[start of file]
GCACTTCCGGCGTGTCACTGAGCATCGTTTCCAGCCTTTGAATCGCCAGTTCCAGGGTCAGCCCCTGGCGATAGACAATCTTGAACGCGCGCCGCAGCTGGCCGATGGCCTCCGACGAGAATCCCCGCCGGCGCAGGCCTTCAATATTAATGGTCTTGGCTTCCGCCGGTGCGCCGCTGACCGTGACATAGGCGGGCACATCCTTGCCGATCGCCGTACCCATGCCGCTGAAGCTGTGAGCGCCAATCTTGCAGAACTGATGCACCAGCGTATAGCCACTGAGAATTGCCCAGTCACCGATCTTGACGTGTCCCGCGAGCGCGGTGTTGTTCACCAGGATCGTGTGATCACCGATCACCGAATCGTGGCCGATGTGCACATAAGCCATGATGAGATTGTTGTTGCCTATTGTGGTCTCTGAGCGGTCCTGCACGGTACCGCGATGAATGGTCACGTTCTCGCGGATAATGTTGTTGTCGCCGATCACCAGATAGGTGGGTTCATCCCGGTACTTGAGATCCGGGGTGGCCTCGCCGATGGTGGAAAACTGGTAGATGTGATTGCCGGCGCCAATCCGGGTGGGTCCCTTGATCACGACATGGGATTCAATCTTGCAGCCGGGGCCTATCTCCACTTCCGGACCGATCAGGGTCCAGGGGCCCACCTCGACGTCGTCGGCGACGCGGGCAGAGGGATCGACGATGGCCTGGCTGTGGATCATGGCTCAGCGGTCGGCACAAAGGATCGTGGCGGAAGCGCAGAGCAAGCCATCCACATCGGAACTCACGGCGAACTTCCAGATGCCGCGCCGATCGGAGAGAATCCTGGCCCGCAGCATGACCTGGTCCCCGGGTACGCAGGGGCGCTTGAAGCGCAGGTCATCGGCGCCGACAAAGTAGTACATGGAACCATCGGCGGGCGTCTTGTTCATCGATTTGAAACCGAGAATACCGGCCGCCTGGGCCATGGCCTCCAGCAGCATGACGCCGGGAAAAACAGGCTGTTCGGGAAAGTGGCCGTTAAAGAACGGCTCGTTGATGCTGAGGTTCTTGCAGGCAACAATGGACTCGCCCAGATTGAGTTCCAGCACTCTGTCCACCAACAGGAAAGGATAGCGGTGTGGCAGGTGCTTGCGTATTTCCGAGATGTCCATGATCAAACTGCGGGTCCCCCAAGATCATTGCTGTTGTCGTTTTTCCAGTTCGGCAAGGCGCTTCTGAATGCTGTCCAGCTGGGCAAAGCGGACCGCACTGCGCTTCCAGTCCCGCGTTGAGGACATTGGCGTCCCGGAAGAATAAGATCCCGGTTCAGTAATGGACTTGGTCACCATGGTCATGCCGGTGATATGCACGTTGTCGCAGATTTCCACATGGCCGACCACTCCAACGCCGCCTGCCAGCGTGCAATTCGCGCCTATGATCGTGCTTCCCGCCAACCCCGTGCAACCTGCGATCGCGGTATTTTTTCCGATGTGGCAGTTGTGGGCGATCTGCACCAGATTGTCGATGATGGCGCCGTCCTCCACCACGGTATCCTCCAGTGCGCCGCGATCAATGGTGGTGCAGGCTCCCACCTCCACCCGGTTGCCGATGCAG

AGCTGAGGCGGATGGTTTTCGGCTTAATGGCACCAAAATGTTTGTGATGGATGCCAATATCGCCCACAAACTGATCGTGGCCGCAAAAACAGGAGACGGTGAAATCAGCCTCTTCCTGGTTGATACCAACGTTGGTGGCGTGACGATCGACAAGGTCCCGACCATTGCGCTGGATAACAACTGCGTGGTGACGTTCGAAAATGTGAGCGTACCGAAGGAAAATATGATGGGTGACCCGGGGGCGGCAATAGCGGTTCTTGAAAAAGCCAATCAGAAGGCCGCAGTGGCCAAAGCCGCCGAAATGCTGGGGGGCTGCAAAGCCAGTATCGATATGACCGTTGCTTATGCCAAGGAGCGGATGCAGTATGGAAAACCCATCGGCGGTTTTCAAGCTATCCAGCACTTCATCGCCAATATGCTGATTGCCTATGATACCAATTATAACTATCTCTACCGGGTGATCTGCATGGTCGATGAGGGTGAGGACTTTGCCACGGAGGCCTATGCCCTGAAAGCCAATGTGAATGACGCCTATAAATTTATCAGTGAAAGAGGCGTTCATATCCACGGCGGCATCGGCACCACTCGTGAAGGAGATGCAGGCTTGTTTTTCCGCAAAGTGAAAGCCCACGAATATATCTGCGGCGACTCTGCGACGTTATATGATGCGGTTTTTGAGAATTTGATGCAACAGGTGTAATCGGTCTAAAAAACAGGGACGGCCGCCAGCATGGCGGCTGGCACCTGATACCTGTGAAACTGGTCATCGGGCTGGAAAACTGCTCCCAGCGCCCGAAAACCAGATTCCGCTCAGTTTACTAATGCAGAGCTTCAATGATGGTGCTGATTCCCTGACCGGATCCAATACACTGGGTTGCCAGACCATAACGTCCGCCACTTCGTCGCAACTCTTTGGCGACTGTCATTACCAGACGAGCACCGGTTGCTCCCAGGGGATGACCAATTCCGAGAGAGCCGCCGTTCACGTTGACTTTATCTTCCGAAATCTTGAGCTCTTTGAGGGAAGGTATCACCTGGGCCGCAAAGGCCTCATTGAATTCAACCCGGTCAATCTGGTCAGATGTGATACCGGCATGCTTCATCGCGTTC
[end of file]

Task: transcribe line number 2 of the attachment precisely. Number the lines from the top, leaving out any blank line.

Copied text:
AGCTGAGGCGGATGGTTTTCGGCTTAATGGCACCAAAATGTTTGTGATGGATGCCAATATCGCCCACAAACTGATCGTGGCCGCAAAAACAGGAGACGGTGAAATCAGCCTCTTCCTGGTTGATACCAACGTTGGTGGCGTGACGATCGACAAGGTCCCGACCATTGCGCTGGATAACAACTGCGTGGTGACGTTCGAAAATGTGAGCGTACCGAAGGAAAATATGATGGGTGACCCGGGGGCGGCAATAGCGGTTCTTGAAAAAGCCAATCAGAAGGCCGCAGTGGCCAAAGCCGCCGAAATGCTGGGGGGCTGCAAAGCCAGTATCGATATGACCGTTGCTTATGCCAAGGAGCGGATGCAGTATGGAAAACCCATCGGCGGTTTTCAAGCTATCCAGCACTTCATCGCCAATATGCTGATTGCCTATGATACCAATTATAACTATCTCTACCGGGTGATCTGCATGGTCGATGAGGGTGAGGACTTTGCCACGGAGGCCTATGCCCTGAAAGCCAATGTGAATGACGCCTATAAATTTATCAGTGAAAGAGGCGTTCATATCCACGGCGGCATCGGCACCACTCGTGAAGGAGATGCAGGCTTGTTTTTCCGCAAAGTGAAAGCCCACGAATATATCTGCGGCGACTCTGCGACGTTATATGATGCGGTTTTTGAGAATTTGATGCAACAGGTGTAATCGGTCTAAAAAACAGGGACGGCCGCCAGCATGGCGGCTGGCACCTGATACCTGTGAAACTGGTCATCGGGCTGGAAAACTGCTCCCAGCGCCCGAAAACCAGATTCCGCTCAGTTTACTAATGCAGAGCTTCAATGATGGTGCTGATTCCCTGACCGGATCCAATACACTGGGTTGCCAGACCATAACGTCCGCCACTTCGTCGCAACTCTTTGGCGACTGTCATTACCAGACGAGCACCGGTTGCTCCCAGGGGATGACCAATTCCGAGAGAGCCGCCGTTCACGTTGACTTTATCTTCCGAAATCTTGAGCTCTTTGAGGGAAGGTATCACCTGGGCCGCAAAGGCCTCATTGAATTCAACCCGGTCAATCTGGTCAGATGTGATACCGGCATGCTTCATCGCGTTC